Written Reflection

Objects have always played a crucial role in my creative process. They can be treasured or discarded, but the physical things whether manmade or natural seemed to seep into my process consciously or not. Objects can trigger memories, degrade environments, signify stature, memorialize events, generate wealth, inspire crimes; but as we enter an age when objects are being transformed into information, can they still play the role of artifactual evidence of a culture as they have since the very beginning? In considering a possible post- object future, I often reference the significance of the objects that mark my past, and the past of that which has led to this moment. My studio is a cluttered collection of such seemingly mundane artifacts. Incorporating these objects into my work is like impressing glimpses of the past into something, an artwork for present-day consideration. I intend for these objects to be seen not only as singular pieces but as a conglomerated whole. Each sculpture is a knot of that which has been forgotten in the phenomenological record; drowned out by the noise of life in the present.

My father, a Lutheran minister, wears a purple stole for lent and advent. According to his religious traditions, purple represents the suffering and sorrow of followers who are waiting on Jesus’s return from his wandering in the desert. The significance of this particular stole goes beyond that mythology as my father explains to his congregation each year by recounting a story from his time as a US naval chaplain. On one October evening in1983, when I was five years old, my father was sleeping in a marines barracks in Beirut, Lebanon. At that time, I had very little understanding of the details of his mission; I just knew that he was absent as he often was in my youth. As a military BRAT living on a naval base, I was pretty accustomed dads being overseas for months and years at a time. But I can clearly remember watching a TV screen that depicted the smoking remains of a building where my father had been sleeping. I remember seeing servicemen clad in white t-shirts tucked into green pants which were in turn tucked into black combat boots crawling over piles of bricks, calling out for survivors as stretchers loaded down with figures covered by stained sheets horridly moved toward foreign-looking ambulances. When my father, in his advent sermon, points to his stole he recalls memories of being buried under the rubble of that barracks, watching his roommate and friend die and fully expecting to soon join him.

That purple stole, he says, was with him and was his connection to his god. That purple stole somehow sustained him in this dark moment. This object holds a deep significance tied to emotion and memory for my father as it does for me because when I see it, I am transported to my childhood as surely as he must be transported to that ruined building.

I am a collector of objects. Sentimentality may have formed the basis of my collections, but I’m not convinced that the power of objects rests solely in sentiment. Collection, in my case, is rooted in evolution, compulsion, and personal history. Throughout the ’80s, I moved with my family from state to state as my father was stationed at different US military bases. We were, in effect, nomads. For me, I learned how to adapt to new schools and people; disconnecting sentimentality from relationships with people, preferring instead to nurture connections with things like books and toys and nature. Through the consideration of objects, I can understand the people that surround me both immediately and more broadly. Like an archeologist, I can analyze artifacts like writing, art, clothes, tools to discover some meaning regarding the culture and psychology of people. In visiting the ruins of cliff dwelling left behind by the ancient Anazi in the arid landscape of Arizona I could pretend to be an archeologist. Walking among the adobe walls, I could run my hand over the handprints of long-dead builders, frozen in time. I could look out from a shaded ledge onto the vista dotted with cactus, the sun dappling with orange light the adjacent cliff face. It struck me that those ancient peoples shared this experience with me. The significance of that shared experience rests in memory as an etherial as a thought, but the objects like the adobe walls or a stone metate are tangible manifestations of that memory. Shared experiences are impressed into the objects we can hold or lose or pass down from generation to generation or throw away.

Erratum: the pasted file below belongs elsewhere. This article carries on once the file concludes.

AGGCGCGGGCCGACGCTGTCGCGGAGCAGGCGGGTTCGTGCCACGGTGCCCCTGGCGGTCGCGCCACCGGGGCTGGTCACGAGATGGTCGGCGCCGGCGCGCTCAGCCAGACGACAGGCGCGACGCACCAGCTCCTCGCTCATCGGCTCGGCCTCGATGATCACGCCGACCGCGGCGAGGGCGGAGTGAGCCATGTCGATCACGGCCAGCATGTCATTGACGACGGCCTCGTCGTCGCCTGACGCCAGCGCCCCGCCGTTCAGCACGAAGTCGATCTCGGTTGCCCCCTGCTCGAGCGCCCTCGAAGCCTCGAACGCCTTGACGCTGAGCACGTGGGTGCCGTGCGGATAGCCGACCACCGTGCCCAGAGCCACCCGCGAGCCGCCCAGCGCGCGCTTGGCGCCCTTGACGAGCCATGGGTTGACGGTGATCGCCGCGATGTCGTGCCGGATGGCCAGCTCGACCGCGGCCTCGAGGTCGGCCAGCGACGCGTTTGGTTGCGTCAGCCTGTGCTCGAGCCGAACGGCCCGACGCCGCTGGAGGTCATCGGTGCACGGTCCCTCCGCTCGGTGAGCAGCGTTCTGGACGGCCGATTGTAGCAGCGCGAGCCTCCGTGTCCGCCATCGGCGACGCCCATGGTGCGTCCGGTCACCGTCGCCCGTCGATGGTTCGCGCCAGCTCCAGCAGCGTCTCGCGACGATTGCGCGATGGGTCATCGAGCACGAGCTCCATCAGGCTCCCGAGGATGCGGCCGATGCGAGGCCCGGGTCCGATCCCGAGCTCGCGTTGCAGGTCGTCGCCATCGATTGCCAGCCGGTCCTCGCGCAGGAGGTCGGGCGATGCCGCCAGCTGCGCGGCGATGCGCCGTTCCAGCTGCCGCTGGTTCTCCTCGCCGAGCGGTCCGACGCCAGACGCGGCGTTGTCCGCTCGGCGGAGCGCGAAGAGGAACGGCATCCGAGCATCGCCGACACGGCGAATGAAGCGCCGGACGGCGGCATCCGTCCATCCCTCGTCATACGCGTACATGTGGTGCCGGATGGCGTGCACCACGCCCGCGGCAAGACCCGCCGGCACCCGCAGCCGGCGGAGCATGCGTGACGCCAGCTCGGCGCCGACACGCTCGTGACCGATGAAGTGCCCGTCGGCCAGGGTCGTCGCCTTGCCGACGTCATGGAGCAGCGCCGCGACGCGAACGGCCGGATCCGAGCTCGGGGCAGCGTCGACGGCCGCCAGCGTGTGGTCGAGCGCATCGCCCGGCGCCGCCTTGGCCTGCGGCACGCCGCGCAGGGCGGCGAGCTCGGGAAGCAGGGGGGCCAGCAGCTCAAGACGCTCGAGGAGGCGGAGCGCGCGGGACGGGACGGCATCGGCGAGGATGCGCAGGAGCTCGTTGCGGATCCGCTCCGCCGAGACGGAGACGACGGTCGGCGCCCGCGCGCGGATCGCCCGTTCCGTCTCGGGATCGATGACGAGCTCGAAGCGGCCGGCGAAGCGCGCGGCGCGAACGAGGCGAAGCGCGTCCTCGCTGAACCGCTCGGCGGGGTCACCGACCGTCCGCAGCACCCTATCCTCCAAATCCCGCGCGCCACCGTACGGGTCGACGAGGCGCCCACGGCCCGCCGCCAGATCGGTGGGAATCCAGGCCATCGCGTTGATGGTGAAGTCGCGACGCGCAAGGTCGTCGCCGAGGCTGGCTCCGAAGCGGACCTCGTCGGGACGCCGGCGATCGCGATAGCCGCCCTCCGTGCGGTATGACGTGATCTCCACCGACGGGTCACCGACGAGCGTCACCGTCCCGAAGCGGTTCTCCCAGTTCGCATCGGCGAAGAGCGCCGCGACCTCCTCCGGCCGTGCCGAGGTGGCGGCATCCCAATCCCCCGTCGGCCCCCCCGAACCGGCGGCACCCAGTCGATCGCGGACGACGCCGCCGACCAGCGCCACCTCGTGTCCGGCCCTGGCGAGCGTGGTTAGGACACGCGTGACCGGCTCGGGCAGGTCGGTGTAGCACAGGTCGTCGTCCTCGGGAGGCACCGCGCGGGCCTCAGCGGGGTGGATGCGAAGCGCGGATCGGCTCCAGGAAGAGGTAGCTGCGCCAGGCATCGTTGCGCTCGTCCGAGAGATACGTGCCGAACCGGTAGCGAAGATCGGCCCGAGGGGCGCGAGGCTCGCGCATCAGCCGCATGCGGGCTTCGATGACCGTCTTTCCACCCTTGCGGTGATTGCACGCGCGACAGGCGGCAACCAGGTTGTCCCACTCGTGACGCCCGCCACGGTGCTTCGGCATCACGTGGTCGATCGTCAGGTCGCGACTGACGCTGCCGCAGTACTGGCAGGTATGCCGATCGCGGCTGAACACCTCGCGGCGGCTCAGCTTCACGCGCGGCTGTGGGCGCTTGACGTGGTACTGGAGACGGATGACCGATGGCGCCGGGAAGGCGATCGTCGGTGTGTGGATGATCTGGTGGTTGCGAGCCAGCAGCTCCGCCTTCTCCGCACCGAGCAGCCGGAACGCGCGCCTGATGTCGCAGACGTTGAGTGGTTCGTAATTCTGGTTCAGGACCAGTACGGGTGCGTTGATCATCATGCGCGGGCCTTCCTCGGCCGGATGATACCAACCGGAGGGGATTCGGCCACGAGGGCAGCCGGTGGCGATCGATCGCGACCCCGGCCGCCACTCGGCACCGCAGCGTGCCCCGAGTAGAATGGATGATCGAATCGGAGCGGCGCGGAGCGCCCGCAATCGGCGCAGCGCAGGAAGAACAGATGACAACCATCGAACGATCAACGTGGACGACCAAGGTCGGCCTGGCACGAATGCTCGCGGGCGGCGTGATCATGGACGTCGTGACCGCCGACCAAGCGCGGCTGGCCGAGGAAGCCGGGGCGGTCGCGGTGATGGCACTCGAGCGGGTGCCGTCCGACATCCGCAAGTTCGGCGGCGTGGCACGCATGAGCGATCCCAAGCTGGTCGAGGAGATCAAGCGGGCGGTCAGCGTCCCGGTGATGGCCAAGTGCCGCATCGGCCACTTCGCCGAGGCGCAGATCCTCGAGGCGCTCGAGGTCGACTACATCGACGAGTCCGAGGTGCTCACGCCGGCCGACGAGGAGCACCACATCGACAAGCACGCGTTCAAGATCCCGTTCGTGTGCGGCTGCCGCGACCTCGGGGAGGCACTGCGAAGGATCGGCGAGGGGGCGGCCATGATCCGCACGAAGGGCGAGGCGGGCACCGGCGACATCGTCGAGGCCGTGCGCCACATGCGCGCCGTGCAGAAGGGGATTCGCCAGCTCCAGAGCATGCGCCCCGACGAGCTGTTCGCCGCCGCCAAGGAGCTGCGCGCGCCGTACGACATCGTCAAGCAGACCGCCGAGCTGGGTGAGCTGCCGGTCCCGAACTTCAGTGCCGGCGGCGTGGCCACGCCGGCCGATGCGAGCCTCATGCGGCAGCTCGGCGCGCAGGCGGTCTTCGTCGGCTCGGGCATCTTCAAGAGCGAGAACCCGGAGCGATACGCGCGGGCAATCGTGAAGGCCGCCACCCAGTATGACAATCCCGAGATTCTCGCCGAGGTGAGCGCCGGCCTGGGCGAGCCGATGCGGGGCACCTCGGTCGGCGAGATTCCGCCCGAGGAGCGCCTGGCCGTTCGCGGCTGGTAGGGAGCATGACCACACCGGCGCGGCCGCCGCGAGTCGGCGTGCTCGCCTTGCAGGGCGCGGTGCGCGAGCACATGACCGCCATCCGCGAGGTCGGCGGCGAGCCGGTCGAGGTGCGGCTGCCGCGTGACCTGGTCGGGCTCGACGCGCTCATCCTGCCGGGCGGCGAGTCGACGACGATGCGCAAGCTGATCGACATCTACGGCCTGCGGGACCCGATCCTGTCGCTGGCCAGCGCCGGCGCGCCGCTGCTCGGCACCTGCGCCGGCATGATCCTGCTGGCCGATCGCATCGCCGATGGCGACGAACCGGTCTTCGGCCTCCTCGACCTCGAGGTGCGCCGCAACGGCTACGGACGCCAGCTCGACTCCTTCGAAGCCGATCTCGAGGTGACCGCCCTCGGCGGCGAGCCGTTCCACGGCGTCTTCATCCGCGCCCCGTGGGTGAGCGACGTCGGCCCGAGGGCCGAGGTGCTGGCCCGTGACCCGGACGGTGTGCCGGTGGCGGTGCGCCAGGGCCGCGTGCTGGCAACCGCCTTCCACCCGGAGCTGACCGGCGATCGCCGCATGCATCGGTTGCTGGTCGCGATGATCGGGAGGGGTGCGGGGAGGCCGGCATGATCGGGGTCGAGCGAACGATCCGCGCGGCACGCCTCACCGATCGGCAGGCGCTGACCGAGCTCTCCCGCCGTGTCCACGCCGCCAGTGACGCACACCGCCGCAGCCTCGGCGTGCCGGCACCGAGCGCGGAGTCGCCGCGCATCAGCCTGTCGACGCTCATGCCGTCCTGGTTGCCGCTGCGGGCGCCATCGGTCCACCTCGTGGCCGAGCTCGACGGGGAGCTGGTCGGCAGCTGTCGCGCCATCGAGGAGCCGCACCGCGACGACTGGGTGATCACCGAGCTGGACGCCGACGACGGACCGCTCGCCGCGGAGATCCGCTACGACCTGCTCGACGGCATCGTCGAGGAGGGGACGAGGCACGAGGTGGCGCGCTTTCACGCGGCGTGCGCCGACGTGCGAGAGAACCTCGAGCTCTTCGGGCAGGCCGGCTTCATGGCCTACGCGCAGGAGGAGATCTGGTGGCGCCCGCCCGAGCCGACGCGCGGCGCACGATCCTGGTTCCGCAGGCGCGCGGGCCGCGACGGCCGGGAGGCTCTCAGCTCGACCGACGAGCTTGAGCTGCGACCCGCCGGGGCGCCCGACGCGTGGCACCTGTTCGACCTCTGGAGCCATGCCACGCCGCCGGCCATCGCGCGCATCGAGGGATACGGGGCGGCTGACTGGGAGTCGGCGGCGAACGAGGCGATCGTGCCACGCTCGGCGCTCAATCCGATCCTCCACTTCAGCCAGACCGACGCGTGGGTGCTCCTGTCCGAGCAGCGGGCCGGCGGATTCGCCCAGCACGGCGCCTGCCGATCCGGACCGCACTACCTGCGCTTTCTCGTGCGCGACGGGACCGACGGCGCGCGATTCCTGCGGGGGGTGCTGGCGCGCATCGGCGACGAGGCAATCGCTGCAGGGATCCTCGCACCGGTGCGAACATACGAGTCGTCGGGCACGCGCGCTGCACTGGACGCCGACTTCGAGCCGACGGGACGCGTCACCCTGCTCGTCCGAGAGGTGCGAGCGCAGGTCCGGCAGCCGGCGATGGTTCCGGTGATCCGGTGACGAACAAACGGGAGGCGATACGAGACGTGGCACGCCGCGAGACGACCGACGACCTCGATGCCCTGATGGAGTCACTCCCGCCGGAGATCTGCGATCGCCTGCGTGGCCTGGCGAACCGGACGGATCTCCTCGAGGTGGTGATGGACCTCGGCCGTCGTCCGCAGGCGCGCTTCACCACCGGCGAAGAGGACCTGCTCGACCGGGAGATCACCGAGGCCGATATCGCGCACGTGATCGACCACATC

Just a few hundred kilometers away from the cliff dwellings I looked out onto another cliff face painted with the same sun. Behind me was another, more recently constructed dwelling built into yet another cliff face. The builders of this newer structure called Arcology set to work just in the last generation with an eye to the future in a way that made me wonder if the Anazi also considered those of us who would one day walk among the adobe walls of their home. Architect, Paolo Soleri dreamed of a new kind of building that would minimize the impact of human habitation on the natural environment; his Arcology project represents an effort to bring such a dream to reality. Looking at the site as an artifact I wondered if the result of his planning matched with his stated intent. After all, it’s the construction of objects, the transforming of natural material into nearly indestructible constructs that ultimately serve to negatively impact native species. Animals throughout the world are choking to death on our objects (Jordan, Chris). Walking around the formed concrete buildings of the Arcology campus I saw objects forgotten, building projects left half-built that reminded me of the ruins that dot the arid region. Hiking along rough trails that wrap around the site, I found still more evidence of human impact. Among the discarded beer bottles and scorpions I found a crashed drone; equipment from one of the filmmakers who were my neighbors in the Arcology dwelling. It struck me that the drone, all plastic and metal, sleek like a predatory insect looked so alien among the scrub and sand. If I had not found it and returned it to its owners, the drone could have laid there on that spot for a thousand years like a time-capsule that had once captured aerial views of the Arcology as it had existed in 2019. In a thousand years, the drone would not have changed much, but what would Soleri’s experiment look like?